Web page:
DURHAM, N.H., Dec. 14 (UPI) -- Living where amenities like markets, playgrounds, post offices and restaurants are within walking distance offers increased social benefits, a U.S. study says.
Researchers at the University of New Hampshire say this is in addition to known benefits to health and the environment, a university release said Monday.
"We found that neighborhoods that are more walkable had higher levels of social capital such as trust among neighbors and participation in community events," Shannon Rogers, a Ph.D. candidate in UNH's Natural Resources and Earth System Science program, said.
Those who have higher levels of positive social capital have been shown to have a higher quality of life through better health and economic opportunities, among other things, she said.
In a survey, 700 residents of 20 neighborhoods in two New Hampshire municipalities, Portsmouth and Manchester, identified the walkability of their neighborhoods by indicating the number of locations they could walk to in their community.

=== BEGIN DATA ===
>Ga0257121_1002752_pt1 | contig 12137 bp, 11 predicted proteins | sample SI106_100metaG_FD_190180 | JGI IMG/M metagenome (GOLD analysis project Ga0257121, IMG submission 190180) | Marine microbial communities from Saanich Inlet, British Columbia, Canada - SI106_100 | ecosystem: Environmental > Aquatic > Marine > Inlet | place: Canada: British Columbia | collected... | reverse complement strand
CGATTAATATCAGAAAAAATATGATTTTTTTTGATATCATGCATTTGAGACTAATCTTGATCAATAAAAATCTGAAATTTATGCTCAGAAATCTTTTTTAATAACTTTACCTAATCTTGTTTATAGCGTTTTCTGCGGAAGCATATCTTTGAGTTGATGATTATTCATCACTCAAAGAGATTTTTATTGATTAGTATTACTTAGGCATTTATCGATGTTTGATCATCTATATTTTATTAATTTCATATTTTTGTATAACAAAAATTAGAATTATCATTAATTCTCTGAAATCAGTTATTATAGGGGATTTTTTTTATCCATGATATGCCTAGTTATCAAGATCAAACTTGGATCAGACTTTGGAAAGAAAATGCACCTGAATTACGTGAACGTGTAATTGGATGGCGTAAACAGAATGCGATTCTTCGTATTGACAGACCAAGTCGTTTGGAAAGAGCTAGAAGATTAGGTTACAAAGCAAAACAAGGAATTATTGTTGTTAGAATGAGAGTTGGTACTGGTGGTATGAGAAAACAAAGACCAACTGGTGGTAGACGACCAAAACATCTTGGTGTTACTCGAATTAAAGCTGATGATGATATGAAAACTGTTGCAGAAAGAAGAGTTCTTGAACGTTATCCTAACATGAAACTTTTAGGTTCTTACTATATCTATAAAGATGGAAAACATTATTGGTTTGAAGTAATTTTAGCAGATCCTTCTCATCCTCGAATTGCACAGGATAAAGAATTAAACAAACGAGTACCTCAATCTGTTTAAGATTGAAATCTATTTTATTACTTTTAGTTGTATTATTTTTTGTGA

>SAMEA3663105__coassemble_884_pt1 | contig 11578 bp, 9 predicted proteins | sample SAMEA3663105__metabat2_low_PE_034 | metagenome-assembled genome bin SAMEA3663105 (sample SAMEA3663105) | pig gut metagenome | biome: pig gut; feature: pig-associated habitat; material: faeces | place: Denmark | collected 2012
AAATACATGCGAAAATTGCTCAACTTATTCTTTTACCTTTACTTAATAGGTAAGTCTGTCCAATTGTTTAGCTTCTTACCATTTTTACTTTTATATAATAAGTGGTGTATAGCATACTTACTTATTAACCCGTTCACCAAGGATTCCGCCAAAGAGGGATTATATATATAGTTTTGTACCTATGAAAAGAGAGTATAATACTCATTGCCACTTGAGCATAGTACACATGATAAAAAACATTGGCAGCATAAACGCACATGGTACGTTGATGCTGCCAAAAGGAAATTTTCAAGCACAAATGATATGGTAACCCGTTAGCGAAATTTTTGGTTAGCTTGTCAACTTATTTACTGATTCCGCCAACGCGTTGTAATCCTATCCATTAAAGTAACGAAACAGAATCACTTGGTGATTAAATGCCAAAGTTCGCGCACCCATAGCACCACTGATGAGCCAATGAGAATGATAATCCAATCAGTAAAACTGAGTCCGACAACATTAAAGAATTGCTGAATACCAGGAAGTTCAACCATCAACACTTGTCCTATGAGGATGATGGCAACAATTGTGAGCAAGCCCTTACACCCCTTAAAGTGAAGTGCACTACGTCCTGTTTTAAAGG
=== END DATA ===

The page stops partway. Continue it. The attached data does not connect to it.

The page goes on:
A neighborhood with a response of more than seven walkable locations out of a possible 13 was designated "walkable" by the researchers.
Those living in more walkable neighborhoods trusted their neighbors more, participated in community projects, clubs and volunteering more, and were less likely to describe television as their main form of entertainment than survey participants living in less walkable neighborhoods, the study found.
"This study is significant because the relationship between physical community structure and social capital really hasn't been explored much," John Halstead, UNH professor of natural resources and the environment, said. "It says something about how we might design neighborhoods in the future not to just save gas but to increase social capital."